I will not deal with the issues arising under the Transfer Pricing regime – that requires its own space.
Setting the Legal Context
On the first issue, it is relevant to note that Google Ireland did not have a permanent establishment in India and if the payment by Google India was solely treated as business income for Google Ireland, it is not chargeable to tax in India. If, however, the payment is ‘royalty’ under Section 9 of the Income Tax Act, the income is taxable in India. There would be a consequential and concomitant obligation to deduct TDS on Google India, depending on the finding on this issue.
On the second issue, if Google Ireland is not the “beneficial owner”, the beneficial rate of 10% under the Indo-Ireland DTAA would not be available. This requirement of being the “beneficial owner” to take advantage of the Indo-Ireland DTAA, arises from the text of the DTAA itself.
Critical Facts / Evidence Recorded
Google India and Google Ireland had entered into two separate contracts, which are at the heart of this decision:
1. The Distribution / Reseller contract (Paras 85-91):
a. Here, Google India was hired as the distributor / reseller of Google Adword program to advertisers.
b. The language of the contract states that Google Ireland is “providing advertisement space through the distribution program” for distribution by Google India and Google India, agrees to “market and distribute AdWords Program to Advertisers in the designated Territory”.
c. The “AdWords Program” was defined to mean the advertising program currently offered by Google under the name “AdWords.”
d. Google India is made responsible for any services to the advertisers, including signup, after-sales service and responding to queries.
e. No party was stated to acquire any intellectual property rights through this agreement, except for the limited purposes as may be required to implement the agreement.
2. Service Agreement (Paras 82-84):
a. Here, Google Ireland hired Google India for certain IT-enabled services, which were to be performed using the software / technology of Google Ireland. This agreement indicated that the ownership of IP right over such software, including confidential information, as well as over any derivative works, shall rest with Google Ireland.
b. There was oral testimony on record to state that the IT services offered by Google India primarily involved approving and administering advertisements to conform to Google editorial guidelines and responding to customer queries and other typical back office functions (Paras 93-94). Part of this included an assessment of whether a proposed ad violates any trademark. Use was made of an internal tool where trademark violations in an ad text are detected and if any such violation is detected, the ad is rejected. This internal tool is not available to the advertisers directly (Para 95).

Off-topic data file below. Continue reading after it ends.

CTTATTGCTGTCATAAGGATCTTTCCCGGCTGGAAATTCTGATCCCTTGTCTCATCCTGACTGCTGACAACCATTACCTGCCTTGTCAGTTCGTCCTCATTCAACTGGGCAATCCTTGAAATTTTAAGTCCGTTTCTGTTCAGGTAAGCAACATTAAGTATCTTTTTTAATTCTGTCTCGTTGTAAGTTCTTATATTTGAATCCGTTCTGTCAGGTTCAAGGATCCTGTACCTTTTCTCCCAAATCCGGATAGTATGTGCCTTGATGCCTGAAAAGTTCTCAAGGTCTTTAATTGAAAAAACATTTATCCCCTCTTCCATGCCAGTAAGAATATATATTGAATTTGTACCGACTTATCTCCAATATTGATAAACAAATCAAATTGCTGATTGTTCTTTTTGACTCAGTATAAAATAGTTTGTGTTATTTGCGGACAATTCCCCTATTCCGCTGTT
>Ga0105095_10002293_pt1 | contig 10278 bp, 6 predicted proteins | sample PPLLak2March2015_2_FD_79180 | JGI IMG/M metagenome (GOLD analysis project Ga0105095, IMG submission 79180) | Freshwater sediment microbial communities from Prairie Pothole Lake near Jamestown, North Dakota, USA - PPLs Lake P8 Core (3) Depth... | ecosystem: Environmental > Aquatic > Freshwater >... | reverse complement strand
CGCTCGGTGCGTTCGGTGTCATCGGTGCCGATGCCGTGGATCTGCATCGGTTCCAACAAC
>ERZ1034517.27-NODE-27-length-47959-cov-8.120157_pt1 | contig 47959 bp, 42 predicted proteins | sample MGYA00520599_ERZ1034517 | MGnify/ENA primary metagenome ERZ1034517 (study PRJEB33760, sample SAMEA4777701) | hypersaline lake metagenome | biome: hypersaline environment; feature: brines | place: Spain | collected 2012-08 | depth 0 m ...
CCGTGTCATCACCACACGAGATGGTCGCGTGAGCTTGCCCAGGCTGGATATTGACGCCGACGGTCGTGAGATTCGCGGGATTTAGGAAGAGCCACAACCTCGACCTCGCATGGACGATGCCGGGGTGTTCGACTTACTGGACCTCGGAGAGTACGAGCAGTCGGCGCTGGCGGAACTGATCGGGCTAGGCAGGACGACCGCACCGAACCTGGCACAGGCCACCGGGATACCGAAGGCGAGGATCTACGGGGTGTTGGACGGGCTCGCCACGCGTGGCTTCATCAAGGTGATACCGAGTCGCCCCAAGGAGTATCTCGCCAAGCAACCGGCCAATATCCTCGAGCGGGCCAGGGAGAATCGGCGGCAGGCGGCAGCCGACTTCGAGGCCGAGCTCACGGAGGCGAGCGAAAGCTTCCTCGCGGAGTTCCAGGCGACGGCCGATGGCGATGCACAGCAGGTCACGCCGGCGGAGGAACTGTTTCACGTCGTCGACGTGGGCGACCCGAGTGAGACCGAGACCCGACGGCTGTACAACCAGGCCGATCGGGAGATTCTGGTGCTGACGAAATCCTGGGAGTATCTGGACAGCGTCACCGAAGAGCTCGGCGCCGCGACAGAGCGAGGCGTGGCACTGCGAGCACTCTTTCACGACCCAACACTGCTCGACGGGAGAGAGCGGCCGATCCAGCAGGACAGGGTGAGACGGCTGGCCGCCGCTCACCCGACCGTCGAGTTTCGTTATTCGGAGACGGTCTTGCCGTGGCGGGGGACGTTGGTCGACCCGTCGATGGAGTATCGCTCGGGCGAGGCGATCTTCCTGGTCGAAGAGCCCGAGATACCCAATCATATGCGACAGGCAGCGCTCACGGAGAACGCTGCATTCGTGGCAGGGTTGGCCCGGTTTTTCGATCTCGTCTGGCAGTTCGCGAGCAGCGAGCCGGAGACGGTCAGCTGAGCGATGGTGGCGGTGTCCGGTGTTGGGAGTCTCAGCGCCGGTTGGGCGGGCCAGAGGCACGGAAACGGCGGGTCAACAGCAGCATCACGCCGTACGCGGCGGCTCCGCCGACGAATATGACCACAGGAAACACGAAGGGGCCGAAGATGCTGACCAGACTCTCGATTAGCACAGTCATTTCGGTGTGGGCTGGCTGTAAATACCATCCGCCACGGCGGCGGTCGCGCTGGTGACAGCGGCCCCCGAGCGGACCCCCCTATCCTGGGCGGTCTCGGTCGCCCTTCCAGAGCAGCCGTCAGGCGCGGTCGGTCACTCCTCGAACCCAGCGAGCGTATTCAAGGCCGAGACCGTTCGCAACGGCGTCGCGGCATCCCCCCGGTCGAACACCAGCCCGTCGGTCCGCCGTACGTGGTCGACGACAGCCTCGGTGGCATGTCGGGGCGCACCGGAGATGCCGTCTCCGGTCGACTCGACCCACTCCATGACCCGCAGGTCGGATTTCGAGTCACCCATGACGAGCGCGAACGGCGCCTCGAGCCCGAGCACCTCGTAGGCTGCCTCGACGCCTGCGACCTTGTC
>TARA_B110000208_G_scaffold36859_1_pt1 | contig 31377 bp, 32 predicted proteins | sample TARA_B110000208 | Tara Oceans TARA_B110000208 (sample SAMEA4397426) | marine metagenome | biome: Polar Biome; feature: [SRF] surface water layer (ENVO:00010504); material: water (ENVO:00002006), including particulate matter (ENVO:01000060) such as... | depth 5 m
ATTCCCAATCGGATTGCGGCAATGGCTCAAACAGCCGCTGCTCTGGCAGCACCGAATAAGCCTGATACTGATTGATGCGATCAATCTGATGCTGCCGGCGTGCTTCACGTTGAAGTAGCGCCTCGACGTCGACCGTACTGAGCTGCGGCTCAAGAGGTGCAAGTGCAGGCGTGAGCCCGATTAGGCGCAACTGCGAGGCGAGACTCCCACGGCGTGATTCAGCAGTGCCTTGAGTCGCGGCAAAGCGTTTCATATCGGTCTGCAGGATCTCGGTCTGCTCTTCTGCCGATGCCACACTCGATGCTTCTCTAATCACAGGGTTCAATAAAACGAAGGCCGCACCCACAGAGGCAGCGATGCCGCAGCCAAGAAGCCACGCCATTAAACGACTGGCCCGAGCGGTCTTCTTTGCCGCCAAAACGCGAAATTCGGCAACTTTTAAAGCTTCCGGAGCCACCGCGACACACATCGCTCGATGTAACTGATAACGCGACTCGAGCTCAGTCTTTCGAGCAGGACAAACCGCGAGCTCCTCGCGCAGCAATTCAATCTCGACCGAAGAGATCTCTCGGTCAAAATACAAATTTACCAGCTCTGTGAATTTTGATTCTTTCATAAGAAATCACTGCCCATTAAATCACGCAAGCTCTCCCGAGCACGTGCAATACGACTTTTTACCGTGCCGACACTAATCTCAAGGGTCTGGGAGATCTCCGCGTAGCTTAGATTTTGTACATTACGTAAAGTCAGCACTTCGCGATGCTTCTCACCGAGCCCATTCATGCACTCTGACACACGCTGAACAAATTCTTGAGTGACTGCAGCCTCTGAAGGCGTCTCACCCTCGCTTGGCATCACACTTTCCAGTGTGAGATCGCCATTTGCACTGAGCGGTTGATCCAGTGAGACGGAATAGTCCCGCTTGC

3. The legal owner of the AdWords Program was Google Inc. USA and through two intermediate companies (Google Ireland Holdings, Google Netherlands Holdings BV), it was licensed to Google Ireland. Google Ireland, of course, licenses the same to Google India. During the course of the proceedings before the lower tax authorities as well as the ITAT, a request was made to produce all agreements at all four levels. However, only the agreements at the last two levels, i.e. Google Netherlands Holdings BV-to-Google Ireland and Google Ireland-to-Google India, were produced [Para 164].
Critical Findings of Fact from Evidence
4. On a wholesome reading of the Distribution / Reseller contract, the ITAT concluded that the Distribution / Reseller contract is not merely an agreement to provide / resell advertisement space but it is an agreement for facilitating the display and publication of an advertisement to targeted customers (Para 107).
5. Under the Service Agreement, the only IT enabled services rendered by Google India to Google Ireland related to the AdWords Program and nothing more.
6. Based on this inference, the ITAT concluded (Paras 108, 116):
“108. We have also examined the obligations cast upon [sic] [Google India] under the agreements and found the obligation cast upon [sic] [Google India] under the Google Adword distribution agreement can only be discharged with the help of the ITES division. Therefore, the Google Adword distributor agreement and the service agreement are to be read together as they are interconnected with the navel cord and without resorting to the service agreement the terms and conditions under the Google AdWord Distribution Agreement cannot be complied with. Therefore, in order to understand the function of Google Adword program, we have to read both the agreements together.
116…But in the instant case, [sic] [Google India] has not purchased the advertisement space for putting its advertisement online from [sic] [Google Ireland]. The assessee has been duly appointed a distributor under the Google Adword Distribution Agreement to distribute and sell the advertisement space obtained from [sic] [Google Ireland] under the Distribution Agreement. Under the distribution agreement, [sic] [Google India] was under obligation to provide pre-sale and after sale services with the help of ITES division. While providing after sales services / technical services, the assessee had access to the intellectual property rights and tools and informatives, derivative works owned by [sic] [Google Ireland]. In the instant case, assessee is not a simpliciter buyer of AdWord Space for putting the advertisement either for himself or for others…”
(Emphasis supplied in bold)
7. The findings of fact noted in paras 108 and 116 of the ITAT order, above, are repeated across several other portions of the order.
Please click here to view Part II of this post.